If you’re reading this, my headline worked. If not, then why am I typing this?
The simple point is that today the main job of a headline is to get you reading at least the first sentence of what follows.
Any headline that does that is successful.
The downside to this is that we see so many headlines on the web today that we have been desensitized to many of them. The upside is that we’re so freaking predictable it’s easy to rope most of us in with a few gimmicks, er, “strategies.”
I use Evernote to keep an ongoing collection of Internet headline word and phrase trends. That’s how I crafted the headline for this article. “Trick” is really big and the phrase “You Can’t Afford to Ignore” is very popular.
Do you hate Ann Coulter?
While I know many of you probably loathe Ann Coulter, she made the best use of one of these hyper-popular headline phrases last week when she gave this headline to an article she wrote:
Raise the Minimum Wage to $14 an Hour Using This One Weird Trick!
It was a stroke—or several dozen keystrokes—of brilliance.
The reason we keep seeing phrases like “You won’t believe,” “You’ll never look at…the same again,” “…will blow your mind” and “…reaction is priceless” is because they work. When they stop working, headline writers will move on.
Pull on the heartstrings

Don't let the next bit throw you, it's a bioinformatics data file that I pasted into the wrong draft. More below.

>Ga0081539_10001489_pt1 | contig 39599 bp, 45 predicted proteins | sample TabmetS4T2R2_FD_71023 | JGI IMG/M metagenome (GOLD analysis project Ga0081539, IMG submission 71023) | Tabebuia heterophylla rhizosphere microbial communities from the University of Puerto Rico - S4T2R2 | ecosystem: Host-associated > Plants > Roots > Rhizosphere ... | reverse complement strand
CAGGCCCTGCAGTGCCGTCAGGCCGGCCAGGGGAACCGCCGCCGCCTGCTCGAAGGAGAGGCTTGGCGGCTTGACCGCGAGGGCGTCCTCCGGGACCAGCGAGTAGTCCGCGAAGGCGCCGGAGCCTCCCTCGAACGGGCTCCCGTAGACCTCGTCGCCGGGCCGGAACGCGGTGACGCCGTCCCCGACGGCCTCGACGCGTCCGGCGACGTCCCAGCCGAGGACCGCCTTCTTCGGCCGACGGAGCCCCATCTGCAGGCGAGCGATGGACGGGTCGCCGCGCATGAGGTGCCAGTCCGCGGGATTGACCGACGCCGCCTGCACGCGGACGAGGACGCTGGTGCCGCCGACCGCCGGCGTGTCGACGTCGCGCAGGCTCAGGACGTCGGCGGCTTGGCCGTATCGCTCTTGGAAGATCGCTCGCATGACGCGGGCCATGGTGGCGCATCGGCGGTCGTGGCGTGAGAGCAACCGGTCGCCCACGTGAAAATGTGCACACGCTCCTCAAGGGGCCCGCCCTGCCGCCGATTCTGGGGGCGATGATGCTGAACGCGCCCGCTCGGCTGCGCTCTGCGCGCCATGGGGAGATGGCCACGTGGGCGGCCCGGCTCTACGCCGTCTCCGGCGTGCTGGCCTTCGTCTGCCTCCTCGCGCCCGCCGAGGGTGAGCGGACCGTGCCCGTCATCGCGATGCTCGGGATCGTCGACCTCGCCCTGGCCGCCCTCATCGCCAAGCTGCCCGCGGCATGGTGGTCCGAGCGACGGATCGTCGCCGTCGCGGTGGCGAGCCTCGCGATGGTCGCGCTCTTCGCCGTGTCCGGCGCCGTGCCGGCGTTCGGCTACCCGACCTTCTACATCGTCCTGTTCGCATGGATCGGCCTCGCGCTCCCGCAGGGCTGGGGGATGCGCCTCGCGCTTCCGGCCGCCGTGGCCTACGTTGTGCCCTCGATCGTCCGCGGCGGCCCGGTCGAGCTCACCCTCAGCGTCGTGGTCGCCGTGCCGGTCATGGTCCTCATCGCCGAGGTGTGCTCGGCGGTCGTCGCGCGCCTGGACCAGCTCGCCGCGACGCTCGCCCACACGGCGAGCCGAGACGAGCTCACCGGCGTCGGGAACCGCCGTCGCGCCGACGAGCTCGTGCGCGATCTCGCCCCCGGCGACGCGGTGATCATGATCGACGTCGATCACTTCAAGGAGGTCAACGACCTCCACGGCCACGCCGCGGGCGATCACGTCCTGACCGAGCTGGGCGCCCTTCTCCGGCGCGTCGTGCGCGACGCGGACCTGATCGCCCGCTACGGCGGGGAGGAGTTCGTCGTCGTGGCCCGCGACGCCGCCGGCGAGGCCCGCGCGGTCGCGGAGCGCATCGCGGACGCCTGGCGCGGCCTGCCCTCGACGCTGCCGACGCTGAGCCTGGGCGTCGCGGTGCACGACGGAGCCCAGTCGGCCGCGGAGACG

However, it’s probably more important to understand why those headlines work rather than how to steal them for your own purposes. They work because they arouse our curiosity. To do this they appeal to various human needs and emotions, such as:
- The need to feel special.
- The need to be part of the crowd.
- The need to be current.
- The desire to be surprised.
- The desire to experience change.
For the most part, writing on the Internet doesn’t work when paired with a headline like:
Marketing Program Creates Demand
However something like:
You Won’t Believe What Happened When I Ran This Simple Ad!
would probably work pretty well.
Ignite your headlines
Comedy is often built around juxtaposition. Dennis Rodman on a diplomatic mission to North Korea. O.J. Simpson’s quest to find the real killer. These kinds of contrasts are often used or implied in viral headlines.
“You won’t believe…” implies that the reader is going to be shocked by something that follows. (Usually, by the way, what follows may be mildly interesting, but is very seldom “unbelievable.”) “…can’t afford to ignore” implies that the information that follows is earthshakingly important.
This is the kind of tension you often want to create with headlines. Raise an emotional expectation in the reader’s mind with the headline and then satisfy that expectation in the article.
And that, my friends, is the trick you can’t afford to ignore.
http://www.flickr.com/photos/karenhorton/4480230122/ “In E-Book Era, You Can’t Even Judge a Cover,” © 2010 Karen Horton, used under a Creative Commons Attribution-ShareAlike license: http://creativecommons.org/licenses/by-sa/2.0/